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Pawleys Island: Town takes cautious look at crumbling jetty
By Charles Swenson
The collection of rock and other materials that has defined the northern limit of Pawleys Island for over 60 years is one of those rare pieces of coastal real estate where no one claims ownership. It’s now getting a second look from the town of Pawleys Island.
The rock jetty along Midway Inlet was built in the early 1950s by the state highway department, which also built the rock groins along the island’s beachfront. Before it was built, “I can remember as a teenager going out in that inlet in a boat and being less than 100 feet from the houses on the north end of Atlantic Avenue,” Mayor Bill Otis said.
Sand has built up at the north end of the island and in 2004 the town allowed the Assey family, which owned the property at the northernmost tip, to create four oceanfront lots. The zoning change came with a condition: the owners had to acknowledge in their deeds that the town was not responsible for maintaining the jetty or for any damage to the lots caused by erosion.
Lawyers for the Assey family tried to get state agencies to take responsibility for the jetty. There were no takers.
The last time any work was done on the jetty was in 1995, when the town got permission to have concrete construction debris dumped behind the crumbling wood.
The Army Corps of Engineers recommended a study and repair of the jetty. But the structure falls within the federal Coastal Barrier Resources Act that designates areas of high risk where no federal funds can be spent on infrastructure. Otis said he has been working with U.S. 7th District Rep. Tom Rice to have the jetty removed from the CBRA zone.
“If somebody claims it and takes responsibility, the recommendation is sheet piling be driven at the south side of the jetty,” Otis said.
The town hired Coastal Science and Engineering to study the 23 rock and timber groins last year. It came back with a recommendation for repairs to the structures, which are built perpendicular to the beach to trap sand that moves in ocean currents parallel to the shore. The north end jetty wasn’t part of that study and a separate study is estimated to cost about $20,000.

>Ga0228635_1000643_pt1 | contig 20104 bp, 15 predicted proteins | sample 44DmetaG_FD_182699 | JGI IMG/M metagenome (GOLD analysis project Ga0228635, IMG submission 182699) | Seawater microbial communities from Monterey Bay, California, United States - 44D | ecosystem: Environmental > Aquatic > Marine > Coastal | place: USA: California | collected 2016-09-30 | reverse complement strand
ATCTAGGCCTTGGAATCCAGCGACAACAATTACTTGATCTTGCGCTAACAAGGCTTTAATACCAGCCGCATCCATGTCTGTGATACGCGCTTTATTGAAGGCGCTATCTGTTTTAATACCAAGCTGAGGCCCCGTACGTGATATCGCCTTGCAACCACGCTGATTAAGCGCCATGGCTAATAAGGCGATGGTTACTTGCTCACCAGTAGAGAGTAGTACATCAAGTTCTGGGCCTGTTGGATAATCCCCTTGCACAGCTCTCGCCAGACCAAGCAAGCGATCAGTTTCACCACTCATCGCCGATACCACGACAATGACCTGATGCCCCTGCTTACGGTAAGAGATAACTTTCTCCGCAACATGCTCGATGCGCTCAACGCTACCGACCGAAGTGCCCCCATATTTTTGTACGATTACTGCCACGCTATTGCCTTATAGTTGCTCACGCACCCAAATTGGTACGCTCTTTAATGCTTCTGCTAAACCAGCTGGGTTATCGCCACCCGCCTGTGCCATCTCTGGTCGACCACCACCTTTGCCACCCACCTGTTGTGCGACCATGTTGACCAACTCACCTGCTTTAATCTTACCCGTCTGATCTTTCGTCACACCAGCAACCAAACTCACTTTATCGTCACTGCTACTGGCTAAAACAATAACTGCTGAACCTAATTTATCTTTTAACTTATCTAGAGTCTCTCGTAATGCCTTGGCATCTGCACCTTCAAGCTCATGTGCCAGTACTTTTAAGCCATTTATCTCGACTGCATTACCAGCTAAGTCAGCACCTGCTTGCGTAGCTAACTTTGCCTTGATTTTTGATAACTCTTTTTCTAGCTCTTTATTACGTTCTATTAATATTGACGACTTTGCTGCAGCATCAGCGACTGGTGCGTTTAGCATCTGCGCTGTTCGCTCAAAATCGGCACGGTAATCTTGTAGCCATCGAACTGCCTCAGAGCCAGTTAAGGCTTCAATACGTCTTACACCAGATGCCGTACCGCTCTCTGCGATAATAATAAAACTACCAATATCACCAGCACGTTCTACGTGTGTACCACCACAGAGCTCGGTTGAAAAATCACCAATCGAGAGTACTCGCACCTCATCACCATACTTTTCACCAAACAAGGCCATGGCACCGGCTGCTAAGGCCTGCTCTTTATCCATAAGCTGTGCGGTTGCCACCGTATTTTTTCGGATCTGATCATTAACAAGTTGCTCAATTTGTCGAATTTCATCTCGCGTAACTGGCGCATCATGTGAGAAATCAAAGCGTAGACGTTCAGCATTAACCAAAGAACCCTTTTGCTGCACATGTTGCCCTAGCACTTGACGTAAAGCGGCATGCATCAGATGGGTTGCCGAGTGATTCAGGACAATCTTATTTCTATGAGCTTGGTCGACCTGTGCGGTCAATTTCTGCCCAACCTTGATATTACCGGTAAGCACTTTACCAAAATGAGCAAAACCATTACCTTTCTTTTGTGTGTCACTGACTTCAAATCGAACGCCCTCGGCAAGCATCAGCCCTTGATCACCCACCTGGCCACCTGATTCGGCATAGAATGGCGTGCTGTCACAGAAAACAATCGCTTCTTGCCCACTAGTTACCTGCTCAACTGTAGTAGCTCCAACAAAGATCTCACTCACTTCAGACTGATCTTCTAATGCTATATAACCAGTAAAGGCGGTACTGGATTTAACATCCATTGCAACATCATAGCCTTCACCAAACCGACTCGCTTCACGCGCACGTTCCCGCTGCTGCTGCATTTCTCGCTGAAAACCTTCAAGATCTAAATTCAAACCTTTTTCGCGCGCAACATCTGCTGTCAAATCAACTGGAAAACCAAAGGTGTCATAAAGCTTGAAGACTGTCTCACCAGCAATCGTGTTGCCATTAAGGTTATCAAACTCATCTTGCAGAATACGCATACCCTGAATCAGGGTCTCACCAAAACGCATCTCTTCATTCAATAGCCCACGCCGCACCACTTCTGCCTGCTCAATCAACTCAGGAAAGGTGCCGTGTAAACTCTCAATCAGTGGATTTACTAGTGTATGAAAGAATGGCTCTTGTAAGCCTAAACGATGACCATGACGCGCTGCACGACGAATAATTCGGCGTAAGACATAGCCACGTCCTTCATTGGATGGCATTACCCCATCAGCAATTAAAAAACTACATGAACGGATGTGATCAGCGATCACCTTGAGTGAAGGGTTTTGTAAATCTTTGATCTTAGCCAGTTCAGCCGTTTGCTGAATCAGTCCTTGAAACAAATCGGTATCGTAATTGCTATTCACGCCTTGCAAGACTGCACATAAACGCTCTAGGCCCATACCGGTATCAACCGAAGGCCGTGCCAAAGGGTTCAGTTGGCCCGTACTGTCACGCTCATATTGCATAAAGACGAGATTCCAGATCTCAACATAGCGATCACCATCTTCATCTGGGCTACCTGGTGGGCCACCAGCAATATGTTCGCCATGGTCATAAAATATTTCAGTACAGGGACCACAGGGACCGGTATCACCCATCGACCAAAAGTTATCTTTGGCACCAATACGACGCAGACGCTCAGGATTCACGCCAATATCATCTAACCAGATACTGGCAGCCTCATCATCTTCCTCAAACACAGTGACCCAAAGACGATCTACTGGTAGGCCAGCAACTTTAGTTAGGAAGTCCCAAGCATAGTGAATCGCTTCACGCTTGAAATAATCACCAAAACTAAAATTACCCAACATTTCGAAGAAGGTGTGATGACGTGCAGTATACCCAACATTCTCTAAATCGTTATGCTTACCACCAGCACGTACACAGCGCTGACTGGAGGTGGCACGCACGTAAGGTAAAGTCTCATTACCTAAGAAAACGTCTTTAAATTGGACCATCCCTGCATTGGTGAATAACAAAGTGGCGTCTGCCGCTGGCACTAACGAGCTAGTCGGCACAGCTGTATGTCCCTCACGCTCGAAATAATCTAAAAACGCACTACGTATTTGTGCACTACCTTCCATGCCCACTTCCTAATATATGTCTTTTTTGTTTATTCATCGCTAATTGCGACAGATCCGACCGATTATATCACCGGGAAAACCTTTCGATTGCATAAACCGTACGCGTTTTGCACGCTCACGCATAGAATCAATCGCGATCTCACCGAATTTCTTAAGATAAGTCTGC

Otis raised the question of taking responsibility for the jetty with Town Council last month. “It’s probably good management for us to take another look at it,” he said. And he believes talking about it won’t raise hopes or expectations that the town is responsible for the jetty. “Legally, we’ve made that very, very clear,” Otis said. “No one has claimed that jetty.”
In the meantime, the town will move forward with repairs to the groins. But it won’t go beyond that, despite a recommendation from Coastal Science and Engineering that some of the groins be modified.
“I think we could get it approved after a year or 18 months,” Otis said, but he also expects any change to the groins would face a challenge from environmental groups that have opposed permits for a new groin at the south end of Pawleys Island and groins at DeBordieu.
He met last month with staff from the state Office of Ocean and Coastal Resource Management about a permit. “They specifically said, ‘no adding,’ ” Otis said.
Timbers would be repaired and rocks replaced in their original location. That would cost between $100,000 and $150,000, Otis said, and the work would be done sometime after the end of sea turtle nesting season in the fall.